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Daily Devotionals

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Destroyer


Scripture Reading: Revelation 9:3-12


3 And out of the smoke locusts came down on the earth and were given power like that of scorpions of the earth. 4 They were told not to harm the grass of the earth or any plant or tree, but only those people who did not have the seal of God on their foreheads. 5 They were not allowed to kill them but only to torture them for five months. And the agony they suffered was like that of the sting of a scorpion when it strikes. 6 During those days people will seek death but will not find it; they will long to die, but death will elude them.


7 The locusts looked like horses prepared for battle. On their heads they wore something like crowns of gold, and their faces resembled human faces. 8 Their hair was like women’s hair, and their teeth were like lions’ teeth. 9 They had breastplates like breastplates of iron, and the sound of their wings was like the thundering of many horses and chariots rushing into battle. 10 They had tails with stingers, like scorpions, and in their tails they had power to torment people for five months. 11 They had as king over them the angel of the Abyss, whose name in Hebrew is Abaddon and in Greek is Apollyon (that is, Destroyer).


12 The first woe is past; two other woes are yet to come.


The locusts looked like horses prepared for battle. . . .

Revelation 9:7


It can be tempting to skip over this section in Revelation. Its message is troublesome. The swarm of locusts rising up from the Abyss, grotesque in appearance and ruthlessly determined to torment as many people as they can, are creatures we would rather avoid.


I think this fifth-trumpet scene applies the same technique Jesus used in parts of his Ser­mon on the Mount. This is hyper­bole—the use of exaggerated pictures that are not meant to be taken literally. Consider, for example, what Jesus says in Matthew 5:29-30 ): “If your right eye causes you to sin, gouge it out. . . . If your right hand causes you to sin, cut it off. . . .” One of my church-education students responded to this passage by saying, “Wow! Jesus asks a lot.”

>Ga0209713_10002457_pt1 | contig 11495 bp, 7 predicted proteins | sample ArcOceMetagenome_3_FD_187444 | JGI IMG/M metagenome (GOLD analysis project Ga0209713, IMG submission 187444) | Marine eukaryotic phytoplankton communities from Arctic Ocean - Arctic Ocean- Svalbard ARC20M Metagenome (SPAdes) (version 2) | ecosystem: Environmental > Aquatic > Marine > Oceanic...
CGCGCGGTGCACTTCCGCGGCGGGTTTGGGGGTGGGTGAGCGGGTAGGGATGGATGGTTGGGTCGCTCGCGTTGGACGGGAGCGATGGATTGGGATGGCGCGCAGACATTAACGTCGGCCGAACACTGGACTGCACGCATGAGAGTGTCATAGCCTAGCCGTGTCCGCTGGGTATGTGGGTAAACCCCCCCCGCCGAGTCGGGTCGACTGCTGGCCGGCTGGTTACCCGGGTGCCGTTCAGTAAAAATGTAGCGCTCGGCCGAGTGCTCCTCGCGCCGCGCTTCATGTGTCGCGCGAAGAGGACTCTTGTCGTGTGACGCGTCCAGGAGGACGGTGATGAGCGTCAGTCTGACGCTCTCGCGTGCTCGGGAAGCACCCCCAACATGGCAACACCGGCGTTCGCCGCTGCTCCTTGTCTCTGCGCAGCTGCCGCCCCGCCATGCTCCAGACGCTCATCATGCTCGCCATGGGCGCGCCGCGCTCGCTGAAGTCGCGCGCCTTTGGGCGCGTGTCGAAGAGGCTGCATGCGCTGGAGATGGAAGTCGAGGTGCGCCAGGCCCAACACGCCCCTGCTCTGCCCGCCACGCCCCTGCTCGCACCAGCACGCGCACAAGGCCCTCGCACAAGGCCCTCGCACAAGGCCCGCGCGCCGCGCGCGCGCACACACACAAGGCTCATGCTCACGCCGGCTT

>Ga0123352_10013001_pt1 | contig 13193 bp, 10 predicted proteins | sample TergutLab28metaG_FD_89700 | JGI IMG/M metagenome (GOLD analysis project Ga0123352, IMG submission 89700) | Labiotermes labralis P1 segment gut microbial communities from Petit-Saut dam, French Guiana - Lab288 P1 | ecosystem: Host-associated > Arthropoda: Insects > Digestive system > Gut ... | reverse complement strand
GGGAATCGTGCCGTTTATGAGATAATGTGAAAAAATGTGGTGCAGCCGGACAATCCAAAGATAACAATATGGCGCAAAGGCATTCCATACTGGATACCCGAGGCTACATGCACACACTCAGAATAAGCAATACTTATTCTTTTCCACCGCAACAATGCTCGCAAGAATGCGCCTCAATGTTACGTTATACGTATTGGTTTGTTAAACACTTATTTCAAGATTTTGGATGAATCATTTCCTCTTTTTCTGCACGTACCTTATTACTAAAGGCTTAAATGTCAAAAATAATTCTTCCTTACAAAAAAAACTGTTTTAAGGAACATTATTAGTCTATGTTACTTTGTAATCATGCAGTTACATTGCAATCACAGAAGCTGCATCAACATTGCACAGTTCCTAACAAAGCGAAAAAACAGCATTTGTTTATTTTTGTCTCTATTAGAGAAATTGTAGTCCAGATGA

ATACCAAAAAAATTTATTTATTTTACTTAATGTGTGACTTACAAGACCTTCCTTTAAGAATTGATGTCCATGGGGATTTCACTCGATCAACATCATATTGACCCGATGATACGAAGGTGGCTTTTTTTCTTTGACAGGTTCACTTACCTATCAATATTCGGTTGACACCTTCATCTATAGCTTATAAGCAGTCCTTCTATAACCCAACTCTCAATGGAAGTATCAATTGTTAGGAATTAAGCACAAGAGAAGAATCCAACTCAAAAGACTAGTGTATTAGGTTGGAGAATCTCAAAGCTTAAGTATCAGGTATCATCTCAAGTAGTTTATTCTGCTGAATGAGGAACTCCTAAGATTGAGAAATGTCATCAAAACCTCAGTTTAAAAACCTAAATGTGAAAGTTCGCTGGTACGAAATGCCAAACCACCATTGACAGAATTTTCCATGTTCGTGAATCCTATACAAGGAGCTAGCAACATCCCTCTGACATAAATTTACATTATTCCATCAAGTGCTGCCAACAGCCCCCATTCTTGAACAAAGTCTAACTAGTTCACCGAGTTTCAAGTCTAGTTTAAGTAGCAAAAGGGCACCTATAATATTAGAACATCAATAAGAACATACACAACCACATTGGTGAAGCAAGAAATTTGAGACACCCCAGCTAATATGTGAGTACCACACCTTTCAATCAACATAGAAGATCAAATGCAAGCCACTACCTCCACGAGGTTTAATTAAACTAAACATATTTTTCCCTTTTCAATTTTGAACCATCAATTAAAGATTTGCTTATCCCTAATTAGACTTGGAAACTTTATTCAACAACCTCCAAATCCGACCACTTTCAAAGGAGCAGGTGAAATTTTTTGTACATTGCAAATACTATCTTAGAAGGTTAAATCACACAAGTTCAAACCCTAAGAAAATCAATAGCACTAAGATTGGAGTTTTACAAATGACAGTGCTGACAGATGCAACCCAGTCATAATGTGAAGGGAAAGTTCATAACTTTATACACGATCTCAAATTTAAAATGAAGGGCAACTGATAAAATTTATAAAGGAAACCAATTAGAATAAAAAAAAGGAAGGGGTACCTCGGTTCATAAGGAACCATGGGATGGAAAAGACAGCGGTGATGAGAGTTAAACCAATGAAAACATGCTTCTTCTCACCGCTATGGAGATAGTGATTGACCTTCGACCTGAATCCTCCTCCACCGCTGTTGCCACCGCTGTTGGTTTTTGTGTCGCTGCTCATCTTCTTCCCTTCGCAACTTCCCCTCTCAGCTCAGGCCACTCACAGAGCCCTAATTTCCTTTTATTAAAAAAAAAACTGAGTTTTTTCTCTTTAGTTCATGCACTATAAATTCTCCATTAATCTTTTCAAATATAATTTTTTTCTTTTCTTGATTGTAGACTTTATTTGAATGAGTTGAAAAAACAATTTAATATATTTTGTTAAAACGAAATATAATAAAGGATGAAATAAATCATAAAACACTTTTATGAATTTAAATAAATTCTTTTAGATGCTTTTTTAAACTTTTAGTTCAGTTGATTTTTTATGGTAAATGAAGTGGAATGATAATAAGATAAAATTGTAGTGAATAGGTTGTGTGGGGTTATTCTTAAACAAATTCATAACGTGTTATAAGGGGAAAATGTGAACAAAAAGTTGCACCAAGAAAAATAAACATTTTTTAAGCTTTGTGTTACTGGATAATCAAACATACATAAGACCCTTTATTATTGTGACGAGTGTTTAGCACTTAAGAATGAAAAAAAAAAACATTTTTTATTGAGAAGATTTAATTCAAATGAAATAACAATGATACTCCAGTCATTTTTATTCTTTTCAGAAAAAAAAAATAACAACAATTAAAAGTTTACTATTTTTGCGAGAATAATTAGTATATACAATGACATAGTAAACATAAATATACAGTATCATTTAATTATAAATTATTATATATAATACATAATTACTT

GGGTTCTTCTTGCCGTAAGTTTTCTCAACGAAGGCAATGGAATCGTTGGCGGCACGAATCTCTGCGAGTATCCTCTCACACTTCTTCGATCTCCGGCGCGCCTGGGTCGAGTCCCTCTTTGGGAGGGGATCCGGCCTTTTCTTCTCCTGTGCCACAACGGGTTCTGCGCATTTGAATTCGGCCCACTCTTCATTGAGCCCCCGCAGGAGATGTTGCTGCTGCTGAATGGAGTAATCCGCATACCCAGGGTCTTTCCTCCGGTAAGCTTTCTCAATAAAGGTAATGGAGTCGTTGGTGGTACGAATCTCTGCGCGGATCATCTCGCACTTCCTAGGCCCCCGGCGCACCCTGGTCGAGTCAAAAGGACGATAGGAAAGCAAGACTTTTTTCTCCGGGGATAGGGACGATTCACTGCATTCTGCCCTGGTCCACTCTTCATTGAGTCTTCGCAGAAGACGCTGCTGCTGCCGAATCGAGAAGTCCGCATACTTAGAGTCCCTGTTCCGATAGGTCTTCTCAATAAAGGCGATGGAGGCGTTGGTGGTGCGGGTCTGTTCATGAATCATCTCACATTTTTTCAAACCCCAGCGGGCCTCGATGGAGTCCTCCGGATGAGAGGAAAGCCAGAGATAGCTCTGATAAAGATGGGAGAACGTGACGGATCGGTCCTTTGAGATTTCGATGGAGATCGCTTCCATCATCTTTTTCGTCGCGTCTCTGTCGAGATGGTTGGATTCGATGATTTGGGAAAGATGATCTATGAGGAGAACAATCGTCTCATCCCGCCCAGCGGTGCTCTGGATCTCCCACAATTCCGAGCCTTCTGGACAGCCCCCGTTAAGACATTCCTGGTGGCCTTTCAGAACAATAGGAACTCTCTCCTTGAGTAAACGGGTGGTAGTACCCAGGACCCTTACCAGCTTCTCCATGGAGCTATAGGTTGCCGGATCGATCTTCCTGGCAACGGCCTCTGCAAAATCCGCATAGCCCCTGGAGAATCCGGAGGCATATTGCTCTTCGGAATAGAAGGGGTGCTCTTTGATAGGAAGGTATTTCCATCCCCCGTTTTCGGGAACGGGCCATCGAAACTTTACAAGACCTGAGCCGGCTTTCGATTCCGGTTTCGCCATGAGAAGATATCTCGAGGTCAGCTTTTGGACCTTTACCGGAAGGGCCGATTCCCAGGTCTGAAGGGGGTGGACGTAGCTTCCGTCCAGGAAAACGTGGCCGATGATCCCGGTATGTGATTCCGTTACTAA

She understood. She knew that Jesus was not saying we should literally harm ourselves, but she could see that he does call us to resist sin. The fifth-trumpet story says a lot about evil and the terrible pain it brings into people’s lives, and we need to resist it. With God’s protection we can do that, but we must see evil for what it is. What the Bible calls sin and evil is what we might define as “doing what I want, when I want.”


Sin may look and taste like candy. But God wants us to see sin’s real cavity-creating rot. Perhaps this truth is best brought home in the name of the driver-king who comes out of the Abyss. His name is Destroyer.


Who is your king?


Lord, deliver us each day from the evil one, the Destroyer. In Jesus’ name, Amen.

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